About Michael J Synnott:
Michael J Synnott grew up in the town of Wicklow, in Co. Wicklow; Ireland’s garden county. Before becoming a full-time author he was a software engineer, a touring rock musician, a voiceover artist, a radio presenter and a technical writer for computer industry magazines.
He lives on a farm in Ashford, Co Wicklow, Ireland with his wife Dee and their cat Mira.
What inspires you to write?
I live in the beautiful county of Wicklow in Ireland on a farm, 3km from the east coast, 10km from the mountains, 250km from the west coast and 250km from The Giant’s Causeway. Within 5km of my home there is a one-thousand-year-old ruined castle, a twelve-hundred-year-old, perfectly-preserved round tower, sea caves, abandoned lighthouses, a seventeen-hundred-year-old Ogham stone and all the folklore you could shake a stick at.
Ireland inspires me.
Tell us about your writing process.
I think you’re going to be disappointed and the purists will be horrified: I don’t have a process. I write when I feel like it – and that’s not necessarily all that often. Sorry. :-/
For Fiction Writers: Do you listen (or talk to) to your characters?
I listen to them. They write themselves. When I’m writing dialogue, I go into an almost fugue state and just transcribe what my characters are saying. It’s akin to automatic writing, I suppose and – you know – the dialogue very rarely needs any editing. Although my editor disagrees with me on that.
What advice would you give other writers?
* Don’t worry about writer’s block. If you’re not writing to a deadline, don’t write. If you are, don’t write. Screw the deadline. Or not. Either way, worrying about it is not going to help.
* If you *are* suffering from writer’s block and you speak a different language from the one you’re writing in (let’s assume for the purposes of this that your writing language is English), go and read something in that different language. Read it out loud. Rework it into English, NOT on paper – entirely in your head. Work it and rework it mentally until it’s first-draft quality. Then go and get drunk, or stoned, or have wild sex, or just go to bed – or all four. The next day, lo and behold, it won’t have made a blind bit of difference and you’ll still have writer’s block but at least you’ll have had a great evening drunk, or stoned, or in the saddle or had a good night’s sleep – or all four; and that’s got to count for something, right?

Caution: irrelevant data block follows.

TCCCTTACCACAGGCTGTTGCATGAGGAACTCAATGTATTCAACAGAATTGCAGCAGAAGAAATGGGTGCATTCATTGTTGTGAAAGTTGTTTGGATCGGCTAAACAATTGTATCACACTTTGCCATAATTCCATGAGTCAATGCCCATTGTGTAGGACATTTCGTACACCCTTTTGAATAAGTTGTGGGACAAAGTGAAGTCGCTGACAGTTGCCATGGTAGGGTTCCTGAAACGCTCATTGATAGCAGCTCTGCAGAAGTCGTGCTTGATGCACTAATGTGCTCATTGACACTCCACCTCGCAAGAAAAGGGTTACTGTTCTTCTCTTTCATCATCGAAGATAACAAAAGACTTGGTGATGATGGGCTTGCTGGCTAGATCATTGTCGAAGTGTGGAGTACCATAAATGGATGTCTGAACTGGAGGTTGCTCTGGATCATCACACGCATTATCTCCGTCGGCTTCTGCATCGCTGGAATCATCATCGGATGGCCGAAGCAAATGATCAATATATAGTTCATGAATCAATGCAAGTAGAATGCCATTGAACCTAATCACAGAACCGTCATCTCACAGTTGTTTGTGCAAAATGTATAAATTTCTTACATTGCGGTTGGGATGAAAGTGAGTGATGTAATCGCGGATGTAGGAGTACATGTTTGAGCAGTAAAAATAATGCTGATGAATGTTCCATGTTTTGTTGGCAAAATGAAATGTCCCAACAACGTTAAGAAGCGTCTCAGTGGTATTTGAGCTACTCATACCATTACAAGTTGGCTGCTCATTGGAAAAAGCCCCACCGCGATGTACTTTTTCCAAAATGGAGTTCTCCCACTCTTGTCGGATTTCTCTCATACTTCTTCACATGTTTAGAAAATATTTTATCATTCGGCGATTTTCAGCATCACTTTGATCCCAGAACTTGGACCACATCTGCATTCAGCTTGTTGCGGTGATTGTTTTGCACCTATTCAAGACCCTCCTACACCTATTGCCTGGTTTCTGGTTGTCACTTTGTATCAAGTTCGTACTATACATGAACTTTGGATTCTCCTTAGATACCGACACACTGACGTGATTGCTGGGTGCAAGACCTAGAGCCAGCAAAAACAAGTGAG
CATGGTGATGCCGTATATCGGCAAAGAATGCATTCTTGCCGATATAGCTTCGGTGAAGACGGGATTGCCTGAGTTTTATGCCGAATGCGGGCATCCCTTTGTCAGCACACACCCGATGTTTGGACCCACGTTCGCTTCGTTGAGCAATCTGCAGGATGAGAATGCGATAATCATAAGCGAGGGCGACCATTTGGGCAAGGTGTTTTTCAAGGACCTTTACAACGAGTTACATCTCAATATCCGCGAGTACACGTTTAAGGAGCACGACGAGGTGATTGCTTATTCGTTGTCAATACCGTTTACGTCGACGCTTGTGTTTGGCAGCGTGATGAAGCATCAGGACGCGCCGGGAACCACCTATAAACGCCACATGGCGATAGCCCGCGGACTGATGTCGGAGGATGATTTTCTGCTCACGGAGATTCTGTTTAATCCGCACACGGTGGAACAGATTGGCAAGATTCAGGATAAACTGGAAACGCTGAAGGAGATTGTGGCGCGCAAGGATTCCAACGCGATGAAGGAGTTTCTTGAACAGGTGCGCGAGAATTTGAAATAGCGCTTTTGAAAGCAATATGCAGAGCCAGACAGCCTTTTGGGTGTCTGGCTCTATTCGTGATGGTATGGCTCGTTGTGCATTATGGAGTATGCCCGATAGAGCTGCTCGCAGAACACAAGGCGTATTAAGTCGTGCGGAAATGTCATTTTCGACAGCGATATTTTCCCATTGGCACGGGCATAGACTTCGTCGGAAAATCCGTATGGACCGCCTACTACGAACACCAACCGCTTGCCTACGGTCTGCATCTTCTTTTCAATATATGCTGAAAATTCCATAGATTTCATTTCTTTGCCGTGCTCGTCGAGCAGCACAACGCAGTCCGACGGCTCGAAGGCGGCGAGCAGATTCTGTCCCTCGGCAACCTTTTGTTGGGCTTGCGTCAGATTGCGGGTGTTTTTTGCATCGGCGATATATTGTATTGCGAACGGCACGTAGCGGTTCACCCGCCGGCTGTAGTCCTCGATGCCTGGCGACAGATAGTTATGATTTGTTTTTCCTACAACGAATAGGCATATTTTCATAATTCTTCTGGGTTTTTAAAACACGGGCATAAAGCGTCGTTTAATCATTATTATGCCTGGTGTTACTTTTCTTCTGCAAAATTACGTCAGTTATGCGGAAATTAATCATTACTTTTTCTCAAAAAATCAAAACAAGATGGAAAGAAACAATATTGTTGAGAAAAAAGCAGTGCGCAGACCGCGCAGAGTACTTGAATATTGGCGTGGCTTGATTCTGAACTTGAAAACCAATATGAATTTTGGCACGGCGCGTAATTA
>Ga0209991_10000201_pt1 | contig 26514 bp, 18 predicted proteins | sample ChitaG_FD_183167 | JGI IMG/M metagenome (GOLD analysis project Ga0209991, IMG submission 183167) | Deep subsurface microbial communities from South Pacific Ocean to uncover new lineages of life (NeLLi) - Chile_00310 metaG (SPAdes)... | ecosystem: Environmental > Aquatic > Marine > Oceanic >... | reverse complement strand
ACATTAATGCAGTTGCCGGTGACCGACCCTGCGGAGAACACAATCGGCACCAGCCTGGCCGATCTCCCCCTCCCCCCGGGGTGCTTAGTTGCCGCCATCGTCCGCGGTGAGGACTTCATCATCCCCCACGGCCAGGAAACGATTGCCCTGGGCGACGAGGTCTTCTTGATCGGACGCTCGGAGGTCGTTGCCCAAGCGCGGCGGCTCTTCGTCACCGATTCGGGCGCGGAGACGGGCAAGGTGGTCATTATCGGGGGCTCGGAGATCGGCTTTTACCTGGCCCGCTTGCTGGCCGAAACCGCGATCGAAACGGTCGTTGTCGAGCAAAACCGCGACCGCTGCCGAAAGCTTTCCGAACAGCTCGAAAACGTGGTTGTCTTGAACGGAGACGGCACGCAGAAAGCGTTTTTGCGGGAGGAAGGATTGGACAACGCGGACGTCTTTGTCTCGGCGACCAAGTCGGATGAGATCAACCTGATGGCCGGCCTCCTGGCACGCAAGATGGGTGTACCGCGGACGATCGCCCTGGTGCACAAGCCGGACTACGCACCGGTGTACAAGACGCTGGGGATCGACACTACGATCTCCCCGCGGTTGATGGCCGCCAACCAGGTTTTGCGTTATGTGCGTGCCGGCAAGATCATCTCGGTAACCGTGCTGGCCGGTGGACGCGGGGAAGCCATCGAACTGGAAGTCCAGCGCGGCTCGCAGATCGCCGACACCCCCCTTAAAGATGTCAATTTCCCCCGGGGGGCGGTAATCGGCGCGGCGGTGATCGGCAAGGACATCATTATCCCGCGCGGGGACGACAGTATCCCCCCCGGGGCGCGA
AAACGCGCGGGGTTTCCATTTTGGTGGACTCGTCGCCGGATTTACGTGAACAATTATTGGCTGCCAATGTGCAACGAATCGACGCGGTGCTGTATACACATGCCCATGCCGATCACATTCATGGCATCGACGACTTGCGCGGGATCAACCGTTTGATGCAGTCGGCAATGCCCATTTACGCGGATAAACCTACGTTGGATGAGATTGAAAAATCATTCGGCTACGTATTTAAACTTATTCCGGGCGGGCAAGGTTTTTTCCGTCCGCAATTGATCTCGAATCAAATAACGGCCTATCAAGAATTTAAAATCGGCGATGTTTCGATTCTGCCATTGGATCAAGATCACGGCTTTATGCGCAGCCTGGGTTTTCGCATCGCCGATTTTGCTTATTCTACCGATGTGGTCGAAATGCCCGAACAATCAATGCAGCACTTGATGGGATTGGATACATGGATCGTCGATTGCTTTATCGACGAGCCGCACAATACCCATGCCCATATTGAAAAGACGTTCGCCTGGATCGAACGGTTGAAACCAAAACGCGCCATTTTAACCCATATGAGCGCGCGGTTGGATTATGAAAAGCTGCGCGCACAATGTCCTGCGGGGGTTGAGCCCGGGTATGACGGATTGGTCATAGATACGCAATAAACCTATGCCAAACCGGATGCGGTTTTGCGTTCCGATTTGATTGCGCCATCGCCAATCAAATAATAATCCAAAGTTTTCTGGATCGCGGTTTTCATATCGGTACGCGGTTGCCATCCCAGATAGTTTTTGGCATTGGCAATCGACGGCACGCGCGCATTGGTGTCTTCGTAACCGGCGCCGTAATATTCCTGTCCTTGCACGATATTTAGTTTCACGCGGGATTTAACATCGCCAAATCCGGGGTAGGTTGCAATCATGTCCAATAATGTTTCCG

* Don’t be afraid of forgetting brilliant story ideas. If they’re truly brilliant, they’ll come back to you – most likely when you’re in the throes of writing something else – or having a bowel movement.
* Don’t sweat the petty things but, more importantly, don’t pet the sweaty things.
How did you decide how to publish your books?
Well, I was speaking with Stephen King one evening and he said to me, “Who the hell are you and what are you doing in my closet?” So after I was released and deported back to Ireland, I contacted a friend living in Colorado who was rubbing shoulders with novelists, screen-writers, agents, producers and a few decent, respectable folk too. I asked him to tout my second draft around and see if he could get me any advice on how to proceed. When he came back to me, the clear message was that the publishing industry is antsy and somewhat upside-down because of the self-publishing phenomenon. It’s hard to get a deal, and advances for new writers are minuscule so embrace the disruptor: self-publish and self-market. He told me about CreateSpace and that’s the way I went!
What do you think about the future of book publishing?
The same as I feel about the future of rock music publishing; it’s going to be entirely digital. I firmly believe that in my lifetime (or my expected lifetime now that I’ve stopped climbing into celebrities’ closets) bookstores will become specialist, artisan shops dealing in collectibles. Mass bundling of eBooks will become commonplace and the audio book will become increasingly prevalent. Innovative new angles on the reading experience, such as BookTrack (http://www.booktrack.com/), will also become popular. The clear winner, however, is going to be the eReader. That’s where the research and innovation is going to be focused.
What do you use?: Beta Readers
What genres do you write?: Fantasy, Science-Fiction, Young Adult, Adult Comedy
What formats are your books in?: eBook, Print, Both eBook and Print